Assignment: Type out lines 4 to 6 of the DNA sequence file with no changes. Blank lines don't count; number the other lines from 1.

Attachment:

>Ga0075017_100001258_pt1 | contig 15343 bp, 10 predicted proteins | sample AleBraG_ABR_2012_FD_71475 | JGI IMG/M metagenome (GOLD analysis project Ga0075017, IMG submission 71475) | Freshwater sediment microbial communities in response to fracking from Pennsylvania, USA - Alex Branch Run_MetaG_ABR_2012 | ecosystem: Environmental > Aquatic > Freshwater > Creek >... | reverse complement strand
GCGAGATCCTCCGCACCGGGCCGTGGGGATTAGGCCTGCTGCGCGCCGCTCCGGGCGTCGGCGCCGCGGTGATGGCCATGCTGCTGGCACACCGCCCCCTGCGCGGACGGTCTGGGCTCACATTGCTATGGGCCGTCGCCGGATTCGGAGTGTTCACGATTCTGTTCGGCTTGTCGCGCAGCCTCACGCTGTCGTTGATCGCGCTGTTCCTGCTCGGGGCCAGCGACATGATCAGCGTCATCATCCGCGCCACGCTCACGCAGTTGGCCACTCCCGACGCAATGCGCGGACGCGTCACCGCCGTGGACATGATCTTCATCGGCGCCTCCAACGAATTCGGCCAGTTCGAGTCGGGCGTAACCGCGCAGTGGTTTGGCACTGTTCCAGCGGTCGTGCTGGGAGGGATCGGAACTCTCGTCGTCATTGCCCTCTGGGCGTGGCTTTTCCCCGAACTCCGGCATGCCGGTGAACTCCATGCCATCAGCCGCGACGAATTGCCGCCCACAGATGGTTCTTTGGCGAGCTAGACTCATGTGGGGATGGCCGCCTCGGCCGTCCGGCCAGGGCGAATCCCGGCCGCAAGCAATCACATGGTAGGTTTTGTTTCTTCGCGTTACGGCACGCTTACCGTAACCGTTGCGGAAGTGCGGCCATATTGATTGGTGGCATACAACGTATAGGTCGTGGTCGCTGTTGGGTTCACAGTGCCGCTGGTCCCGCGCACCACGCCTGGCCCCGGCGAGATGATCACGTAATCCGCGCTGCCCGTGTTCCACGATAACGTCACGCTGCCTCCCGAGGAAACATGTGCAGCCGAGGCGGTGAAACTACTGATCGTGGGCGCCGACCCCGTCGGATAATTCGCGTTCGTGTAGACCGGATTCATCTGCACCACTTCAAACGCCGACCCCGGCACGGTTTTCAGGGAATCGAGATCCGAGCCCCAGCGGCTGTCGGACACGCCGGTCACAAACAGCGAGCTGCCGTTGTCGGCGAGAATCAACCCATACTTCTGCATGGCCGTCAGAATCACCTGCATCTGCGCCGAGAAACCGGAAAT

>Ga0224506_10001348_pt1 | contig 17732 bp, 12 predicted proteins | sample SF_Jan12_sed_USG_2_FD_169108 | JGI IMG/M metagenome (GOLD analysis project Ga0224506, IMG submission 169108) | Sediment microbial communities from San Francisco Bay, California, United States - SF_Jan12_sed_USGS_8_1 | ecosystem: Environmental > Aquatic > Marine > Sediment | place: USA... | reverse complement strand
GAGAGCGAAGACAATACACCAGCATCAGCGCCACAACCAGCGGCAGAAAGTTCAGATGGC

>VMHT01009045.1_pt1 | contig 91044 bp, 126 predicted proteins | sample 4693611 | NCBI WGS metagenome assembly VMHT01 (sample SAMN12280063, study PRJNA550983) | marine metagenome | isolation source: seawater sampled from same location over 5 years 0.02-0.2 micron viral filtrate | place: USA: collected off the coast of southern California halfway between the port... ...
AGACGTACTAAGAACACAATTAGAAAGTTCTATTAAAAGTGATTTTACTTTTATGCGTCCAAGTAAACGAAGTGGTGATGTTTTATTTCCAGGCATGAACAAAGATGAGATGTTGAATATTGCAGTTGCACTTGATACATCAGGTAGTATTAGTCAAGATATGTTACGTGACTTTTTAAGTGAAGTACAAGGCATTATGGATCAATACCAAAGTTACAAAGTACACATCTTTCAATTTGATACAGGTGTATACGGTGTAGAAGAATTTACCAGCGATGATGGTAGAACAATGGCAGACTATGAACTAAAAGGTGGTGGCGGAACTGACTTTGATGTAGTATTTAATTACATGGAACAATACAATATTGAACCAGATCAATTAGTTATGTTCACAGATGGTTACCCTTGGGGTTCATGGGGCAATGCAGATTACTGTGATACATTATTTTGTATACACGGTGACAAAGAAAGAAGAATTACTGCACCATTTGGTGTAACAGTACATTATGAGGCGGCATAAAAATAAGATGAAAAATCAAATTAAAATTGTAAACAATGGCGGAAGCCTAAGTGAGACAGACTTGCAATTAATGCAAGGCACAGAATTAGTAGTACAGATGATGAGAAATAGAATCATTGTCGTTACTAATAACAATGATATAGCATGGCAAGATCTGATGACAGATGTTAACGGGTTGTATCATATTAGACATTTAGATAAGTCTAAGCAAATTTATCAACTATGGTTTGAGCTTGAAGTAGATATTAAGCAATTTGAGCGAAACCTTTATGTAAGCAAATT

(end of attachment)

GAGAGCGAAGACAATACACCAGCATCAGCGCCACAACCAGCGGCAGAAAGTTCAGATGGC

>VMHT01009045.1_pt1 | contig 91044 bp, 126 predicted proteins | sample 4693611 | NCBI WGS metagenome assembly VMHT01 (sample SAMN12280063, study PRJNA550983) | marine metagenome | isolation source: seawater sampled from same location over 5 years 0.02-0.2 micron viral filtrate | place: USA: collected off the coast of southern California halfway between the port... ...
AGACGTACTAAGAACACAATTAGAAAGTTCTATTAAAAGTGATTTTACTTTTATGCGTCCAAGTAAACGAAGTGGTGATGTTTTATTTCCAGGCATGAACAAAGATGAGATGTTGAATATTGCAGTTGCACTTGATACATCAGGTAGTATTAGTCAAGATATGTTACGTGACTTTTTAAGTGAAGTACAAGGCATTATGGATCAATACCAAAGTTACAAAGTACACATCTTTCAATTTGATACAGGTGTATACGGTGTAGAAGAATTTACCAGCGATGATGGTAGAACAATGGCAGACTATGAACTAAAAGGTGGTGGCGGAACTGACTTTGATGTAGTATTTAATTACATGGAACAATACAATATTGAACCAGATCAATTAGTTATGTTCACAGATGGTTACCCTTGGGGTTCATGGGGCAATGCAGATTACTGTGATACATTATTTTGTATACACGGTGACAAAGAAAGAAGAATTACTGCACCATTTGGTGTAACAGTACATTATGAGGCGGCATAAAAATAAGATGAAAAATCAAATTAAAATTGTAAACAATGGCGGAAGCCTAAGTGAGACAGACTTGCAATTAATGCAAGGCACAGAATTAGTAGTACAGATGATGAGAAATAGAATCATTGTCGTTACTAATAACAATGATATAGCATGGCAAGATCTGATGACAGATGTTAACGGGTTGTATCATATTAGACATTTAGATAAGTCTAAGCAAATTTATCAACTATGGTTTGAGCTTGAAGTAGATATTAAGCAATTTGAGCGAAACCTTTATGTAAGCAAATT